Silensec Newsletter

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773M email addresses, 21M passwords for sale on hacker forum

According to technology reporter, Jai Vijayan, a folder with over 12,000 files containing nearly 773M email addresses and over 21M unique passwords from numerous previous data breaches, has been posted online in another massive leak of credential data.

87 GB worth of data was discovered on cloud storage service Mega and has been uploaded on HIBP service, where individuals can verify if their email addresses are on the list.

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Mozilla to disable Adobe Flash by default: Looks like Firefox 69's first in line!

Mozilla recently announced that Firefox 69 will no longer support Adobe Flash due to a large number of serious flaws exploited by hackers in attacks across the years.

The decision was made public for the first time by Adobe in July 2018, the software giant declared it would stop using Flash Player and stop providing security updates by the end of 2020.

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Top News

Google Public DNS now supports DNS-over-TLS

Google Public DNS is the world'€™s largest public Domain Name Service (DNS) recursive resolver, allowing anyone to convert Internet domain names like www(dot)example(dot)com into Internet addresses needed by an email application or web browser.

Starting today, users can secure queries between their devices and Google Public DNS with DNS-over-TLS, preserving their privacy and integrity.

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Blacklisted Kaspersky Tips NSA on security breach

Computer security firm, Kaspersky Labs helped NSA spy agency to uncover one of its worst-ever security breaches: one year before the US banned the company's products for government use, US media has reported.

Reports say the Moscow-based maker of anti-malware products told the NSA that one of its contractors, Harold Martin, had contacted it via cryptic messages on Twitter.

This came shortly before unknown hackers made available on the internet an assembly of advanced hacking tools used.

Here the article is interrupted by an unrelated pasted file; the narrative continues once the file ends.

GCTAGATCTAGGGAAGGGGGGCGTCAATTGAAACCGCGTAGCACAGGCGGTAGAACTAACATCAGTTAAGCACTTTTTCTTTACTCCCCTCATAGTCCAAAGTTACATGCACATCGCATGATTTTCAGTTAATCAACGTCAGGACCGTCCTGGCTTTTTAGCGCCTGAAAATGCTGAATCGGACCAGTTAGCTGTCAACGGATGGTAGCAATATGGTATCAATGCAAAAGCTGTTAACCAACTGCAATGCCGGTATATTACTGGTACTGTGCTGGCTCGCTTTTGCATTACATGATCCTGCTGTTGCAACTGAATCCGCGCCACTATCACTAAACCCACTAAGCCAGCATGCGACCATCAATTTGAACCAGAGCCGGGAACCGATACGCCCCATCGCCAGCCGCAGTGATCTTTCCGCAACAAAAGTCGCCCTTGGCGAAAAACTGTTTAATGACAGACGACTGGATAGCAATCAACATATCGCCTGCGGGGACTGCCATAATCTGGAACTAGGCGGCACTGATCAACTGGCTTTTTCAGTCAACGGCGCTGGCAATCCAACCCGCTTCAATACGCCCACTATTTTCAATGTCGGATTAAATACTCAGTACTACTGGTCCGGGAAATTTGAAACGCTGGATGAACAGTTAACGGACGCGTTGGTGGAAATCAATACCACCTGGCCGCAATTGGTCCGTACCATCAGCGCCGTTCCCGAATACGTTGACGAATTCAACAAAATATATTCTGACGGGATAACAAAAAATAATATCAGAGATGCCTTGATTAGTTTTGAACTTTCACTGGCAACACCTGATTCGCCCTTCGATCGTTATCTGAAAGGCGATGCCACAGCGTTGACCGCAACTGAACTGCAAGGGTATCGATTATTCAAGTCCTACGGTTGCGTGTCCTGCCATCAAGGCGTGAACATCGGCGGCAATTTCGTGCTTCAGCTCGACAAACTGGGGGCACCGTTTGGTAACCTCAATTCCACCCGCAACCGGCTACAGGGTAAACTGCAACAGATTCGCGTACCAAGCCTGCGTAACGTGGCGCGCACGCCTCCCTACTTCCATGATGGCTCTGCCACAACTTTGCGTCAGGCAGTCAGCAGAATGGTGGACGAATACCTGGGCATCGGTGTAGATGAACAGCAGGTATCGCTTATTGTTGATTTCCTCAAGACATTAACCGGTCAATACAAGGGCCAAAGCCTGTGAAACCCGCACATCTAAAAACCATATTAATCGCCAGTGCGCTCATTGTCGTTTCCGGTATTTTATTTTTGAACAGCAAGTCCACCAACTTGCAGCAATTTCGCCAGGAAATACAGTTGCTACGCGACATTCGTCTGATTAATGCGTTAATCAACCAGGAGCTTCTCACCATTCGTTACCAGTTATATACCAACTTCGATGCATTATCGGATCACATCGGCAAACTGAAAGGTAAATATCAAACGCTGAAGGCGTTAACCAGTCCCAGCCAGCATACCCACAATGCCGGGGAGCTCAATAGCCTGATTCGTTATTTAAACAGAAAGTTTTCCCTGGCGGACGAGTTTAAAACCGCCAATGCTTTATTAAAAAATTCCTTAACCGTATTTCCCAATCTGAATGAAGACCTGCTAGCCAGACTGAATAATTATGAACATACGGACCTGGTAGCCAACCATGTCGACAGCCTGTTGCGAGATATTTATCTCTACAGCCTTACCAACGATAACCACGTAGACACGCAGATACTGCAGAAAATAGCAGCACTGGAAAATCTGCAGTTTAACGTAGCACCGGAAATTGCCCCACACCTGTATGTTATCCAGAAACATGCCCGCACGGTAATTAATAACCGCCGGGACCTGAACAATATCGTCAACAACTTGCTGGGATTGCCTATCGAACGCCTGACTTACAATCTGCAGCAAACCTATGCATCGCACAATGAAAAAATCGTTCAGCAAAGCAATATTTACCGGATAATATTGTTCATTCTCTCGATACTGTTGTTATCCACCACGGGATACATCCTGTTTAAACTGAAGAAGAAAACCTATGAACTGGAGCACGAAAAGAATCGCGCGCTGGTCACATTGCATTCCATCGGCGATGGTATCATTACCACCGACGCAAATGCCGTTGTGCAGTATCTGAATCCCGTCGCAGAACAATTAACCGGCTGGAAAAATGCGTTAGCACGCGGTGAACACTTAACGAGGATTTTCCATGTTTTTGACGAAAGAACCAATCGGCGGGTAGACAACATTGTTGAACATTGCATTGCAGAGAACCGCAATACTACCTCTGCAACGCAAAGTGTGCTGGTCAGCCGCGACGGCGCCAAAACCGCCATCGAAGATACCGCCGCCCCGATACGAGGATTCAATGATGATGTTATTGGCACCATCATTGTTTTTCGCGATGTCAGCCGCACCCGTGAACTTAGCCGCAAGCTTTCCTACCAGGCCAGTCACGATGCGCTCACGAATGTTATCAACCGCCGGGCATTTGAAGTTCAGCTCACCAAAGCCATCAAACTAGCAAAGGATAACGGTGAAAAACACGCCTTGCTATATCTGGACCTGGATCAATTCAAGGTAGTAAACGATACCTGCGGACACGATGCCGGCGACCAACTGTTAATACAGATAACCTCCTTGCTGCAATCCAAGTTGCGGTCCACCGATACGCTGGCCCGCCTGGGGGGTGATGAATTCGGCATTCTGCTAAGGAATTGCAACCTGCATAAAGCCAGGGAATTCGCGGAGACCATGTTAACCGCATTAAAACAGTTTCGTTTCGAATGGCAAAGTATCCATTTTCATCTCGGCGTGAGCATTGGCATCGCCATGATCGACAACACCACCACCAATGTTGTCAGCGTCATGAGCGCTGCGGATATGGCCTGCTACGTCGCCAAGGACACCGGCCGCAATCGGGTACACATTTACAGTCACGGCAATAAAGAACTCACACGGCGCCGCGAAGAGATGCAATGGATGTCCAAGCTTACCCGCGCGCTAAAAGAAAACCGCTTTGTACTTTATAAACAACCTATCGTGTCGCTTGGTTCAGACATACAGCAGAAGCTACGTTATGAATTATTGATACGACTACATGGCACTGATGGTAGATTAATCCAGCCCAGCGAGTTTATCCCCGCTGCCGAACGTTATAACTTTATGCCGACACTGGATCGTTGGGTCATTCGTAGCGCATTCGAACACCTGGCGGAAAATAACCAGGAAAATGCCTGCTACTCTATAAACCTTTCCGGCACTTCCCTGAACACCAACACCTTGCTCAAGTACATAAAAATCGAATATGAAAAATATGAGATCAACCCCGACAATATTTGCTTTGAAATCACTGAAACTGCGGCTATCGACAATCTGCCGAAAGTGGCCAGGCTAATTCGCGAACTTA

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Top News

Russian Social Media Interference Continues

The battle against Russian disinformation is far from over. Two in-depth reports released have revealed a disturbing trend: Such campaigns are continuing, despite efforts by social media companies to cleanse their platforms.

The reports analyze a large batch of social media content turned over to Congress by Twitter, Facebook and Google as part of the committee's investigation into online disinformation campaigns that targeted the 2016 U.S. presidential election.

Both reports are critical of the technology firms, contending that the data they shared with researchers was hard to work with or incomplete, making it more difficult to assess the scale and reach of Russia's efforts.

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US indicts two Chinese government hackers over global hacking campaign

The US Department of Justice recently charged 2 Chinese hackers associated with the Chinese government for hacking numerous companies and government agencies in a dozen countries.

The Chinese nationals, are believed to be members of a state-sponsored hacking group known as Advanced Persistent Threat 10 (APT 10) or Cloudhopper that has been working from over a decade to steal business and technology secretsfrom companies and government agencies around the world.

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